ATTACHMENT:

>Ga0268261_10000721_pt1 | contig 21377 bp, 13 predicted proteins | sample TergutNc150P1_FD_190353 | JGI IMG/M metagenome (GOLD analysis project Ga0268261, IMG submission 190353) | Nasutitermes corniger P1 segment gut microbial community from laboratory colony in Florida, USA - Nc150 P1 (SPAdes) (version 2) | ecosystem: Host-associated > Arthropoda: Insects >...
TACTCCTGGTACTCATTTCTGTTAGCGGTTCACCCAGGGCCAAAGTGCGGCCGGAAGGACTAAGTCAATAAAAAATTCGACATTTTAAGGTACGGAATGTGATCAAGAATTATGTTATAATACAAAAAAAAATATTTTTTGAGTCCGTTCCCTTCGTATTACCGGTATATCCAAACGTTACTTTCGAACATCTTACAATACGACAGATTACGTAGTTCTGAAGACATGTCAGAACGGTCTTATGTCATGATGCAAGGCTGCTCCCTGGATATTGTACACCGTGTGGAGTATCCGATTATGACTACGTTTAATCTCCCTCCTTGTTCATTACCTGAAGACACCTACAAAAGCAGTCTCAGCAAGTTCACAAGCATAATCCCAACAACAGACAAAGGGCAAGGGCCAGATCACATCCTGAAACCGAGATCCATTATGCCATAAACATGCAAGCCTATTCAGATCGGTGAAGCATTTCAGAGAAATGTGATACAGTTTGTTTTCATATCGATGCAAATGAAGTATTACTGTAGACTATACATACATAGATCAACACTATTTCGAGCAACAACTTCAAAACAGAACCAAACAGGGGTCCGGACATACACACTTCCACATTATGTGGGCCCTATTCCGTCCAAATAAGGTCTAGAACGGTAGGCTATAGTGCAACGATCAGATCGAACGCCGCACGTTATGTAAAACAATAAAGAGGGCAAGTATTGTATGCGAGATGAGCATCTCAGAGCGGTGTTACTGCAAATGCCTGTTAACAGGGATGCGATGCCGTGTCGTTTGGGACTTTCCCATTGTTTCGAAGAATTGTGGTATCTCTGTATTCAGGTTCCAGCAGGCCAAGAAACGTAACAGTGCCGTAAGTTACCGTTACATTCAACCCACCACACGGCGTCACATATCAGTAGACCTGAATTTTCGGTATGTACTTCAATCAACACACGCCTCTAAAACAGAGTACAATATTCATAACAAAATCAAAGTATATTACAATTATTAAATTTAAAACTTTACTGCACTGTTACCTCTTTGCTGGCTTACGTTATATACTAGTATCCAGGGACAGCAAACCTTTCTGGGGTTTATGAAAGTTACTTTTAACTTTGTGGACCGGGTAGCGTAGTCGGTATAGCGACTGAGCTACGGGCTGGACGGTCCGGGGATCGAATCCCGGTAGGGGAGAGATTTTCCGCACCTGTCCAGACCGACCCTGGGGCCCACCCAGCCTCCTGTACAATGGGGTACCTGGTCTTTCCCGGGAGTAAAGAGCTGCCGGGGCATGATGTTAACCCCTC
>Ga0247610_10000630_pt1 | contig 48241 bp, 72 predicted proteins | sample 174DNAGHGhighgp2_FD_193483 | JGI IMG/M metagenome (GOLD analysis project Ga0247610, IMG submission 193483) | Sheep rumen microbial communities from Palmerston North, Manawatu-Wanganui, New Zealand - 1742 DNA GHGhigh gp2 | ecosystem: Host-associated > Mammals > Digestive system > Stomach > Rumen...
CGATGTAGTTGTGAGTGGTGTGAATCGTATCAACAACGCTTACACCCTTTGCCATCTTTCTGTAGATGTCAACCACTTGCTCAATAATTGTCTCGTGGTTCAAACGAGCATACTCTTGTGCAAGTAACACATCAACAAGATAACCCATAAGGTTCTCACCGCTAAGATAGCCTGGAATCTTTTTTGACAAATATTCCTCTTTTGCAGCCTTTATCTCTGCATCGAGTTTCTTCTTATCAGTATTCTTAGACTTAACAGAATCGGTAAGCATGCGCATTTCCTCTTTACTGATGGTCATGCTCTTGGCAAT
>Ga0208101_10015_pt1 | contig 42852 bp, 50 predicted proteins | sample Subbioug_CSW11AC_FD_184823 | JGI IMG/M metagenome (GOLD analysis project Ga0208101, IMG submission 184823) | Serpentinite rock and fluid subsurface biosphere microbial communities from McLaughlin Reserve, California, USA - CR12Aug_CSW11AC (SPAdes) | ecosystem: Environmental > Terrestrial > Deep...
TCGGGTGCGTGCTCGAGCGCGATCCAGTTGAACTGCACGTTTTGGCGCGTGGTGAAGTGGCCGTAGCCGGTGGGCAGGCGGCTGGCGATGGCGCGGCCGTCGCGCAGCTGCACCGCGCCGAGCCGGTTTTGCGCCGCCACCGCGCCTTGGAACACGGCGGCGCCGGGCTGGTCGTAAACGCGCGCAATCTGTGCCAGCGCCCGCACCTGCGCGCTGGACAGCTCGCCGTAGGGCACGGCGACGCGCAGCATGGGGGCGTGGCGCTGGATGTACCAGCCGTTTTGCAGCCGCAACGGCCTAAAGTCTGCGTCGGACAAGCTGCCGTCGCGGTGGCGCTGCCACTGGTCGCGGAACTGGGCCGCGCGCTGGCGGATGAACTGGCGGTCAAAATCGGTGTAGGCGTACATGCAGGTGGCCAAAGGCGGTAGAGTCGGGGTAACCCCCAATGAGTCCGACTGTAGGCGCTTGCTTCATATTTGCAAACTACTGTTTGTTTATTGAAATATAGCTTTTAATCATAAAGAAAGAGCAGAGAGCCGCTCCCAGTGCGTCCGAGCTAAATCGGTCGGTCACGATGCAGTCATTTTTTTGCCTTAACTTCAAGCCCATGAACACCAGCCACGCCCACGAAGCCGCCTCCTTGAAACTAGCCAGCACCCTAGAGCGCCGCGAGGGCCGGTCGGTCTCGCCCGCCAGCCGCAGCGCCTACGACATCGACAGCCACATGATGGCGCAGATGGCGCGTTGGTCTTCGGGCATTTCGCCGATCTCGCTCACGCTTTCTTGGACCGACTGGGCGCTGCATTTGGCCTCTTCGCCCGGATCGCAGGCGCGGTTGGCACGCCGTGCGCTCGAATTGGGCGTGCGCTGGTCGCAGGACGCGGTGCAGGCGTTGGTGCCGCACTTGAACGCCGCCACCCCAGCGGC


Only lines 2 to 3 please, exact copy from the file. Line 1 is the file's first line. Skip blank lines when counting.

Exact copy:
TACTCCTGGTACTCATTTCTGTTAGCGGTTCACCCAGGGCCAAAGTGCGGCCGGAAGGACTAAGTCAATAAAAAATTCGACATTTTAAGGTACGGAATGTGATCAAGAATTATGTTATAATACAAAAAAAAATATTTTTTGAGTCCGTTCCCTTCGTATTACCGGTATATCCAAACGTTACTTTCGAACATCTTACAATACGACAGATTACGTAGTTCTGAAGACATGTCAGAACGGTCTTATGTCATGATGCAAGGCTGCTCCCTGGATATTGTACACCGTGTGGAGTATCCGATTATGACTACGTTTAATCTCCCTCCTTGTTCATTACCTGAAGACACCTACAAAAGCAGTCTCAGCAAGTTCACAAGCATAATCCCAACAACAGACAAAGGGCAAGGGCCAGATCACATCCTGAAACCGAGATCCATTATGCCATAAACATGCAAGCCTATTCAGATCGGTGAAGCATTTCAGAGAAATGTGATACAGTTTGTTTTCATATCGATGCAAATGAAGTATTACTGTAGACTATACATACATAGATCAACACTATTTCGAGCAACAACTTCAAAACAGAACCAAACAGGGGTCCGGACATACACACTTCCACATTATGTGGGCCCTATTCCGTCCAAATAAGGTCTAGAACGGTAGGCTATAGTGCAACGATCAGATCGAACGCCGCACGTTATGTAAAACAATAAAGAGGGCAAGTATTGTATGCGAGATGAGCATCTCAGAGCGGTGTTACTGCAAATGCCTGTTAACAGGGATGCGATGCCGTGTCGTTTGGGACTTTCCCATTGTTTCGAAGAATTGTGGTATCTCTGTATTCAGGTTCCAGCAGGCCAAGAAACGTAACAGTGCCGTAAGTTACCGTTACATTCAACCCACCACACGGCGTCACATATCAGTAGACCTGAATTTTCGGTATGTACTTCAATCAACACACGCCTCTAAAACAGAGTACAATATTCATAACAAAATCAAAGTATATTACAATTATTAAATTTAAAACTTTACTGCACTGTTACCTCTTTGCTGGCTTACGTTATATACTAGTATCCAGGGACAGCAAACCTTTCTGGGGTTTATGAAAGTTACTTTTAACTTTGTGGACCGGGTAGCGTAGTCGGTATAGCGACTGAGCTACGGGCTGGACGGTCCGGGGATCGAATCCCGGTAGGGGAGAGATTTTCCGCACCTGTCCAGACCGACCCTGGGGCCCACCCAGCCTCCTGTACAATGGGGTACCTGGTCTTTCCCGGGAGTAAAGAGCTGCCGGGGCATGATGTTAACCCCTC
>Ga0247610_10000630_pt1 | contig 48241 bp, 72 predicted proteins | sample 174DNAGHGhighgp2_FD_193483 | JGI IMG/M metagenome (GOLD analysis project Ga0247610, IMG submission 193483) | Sheep rumen microbial communities from Palmerston North, Manawatu-Wanganui, New Zealand - 1742 DNA GHGhigh gp2 | ecosystem: Host-associated > Mammals > Digestive system > Stomach > Rumen...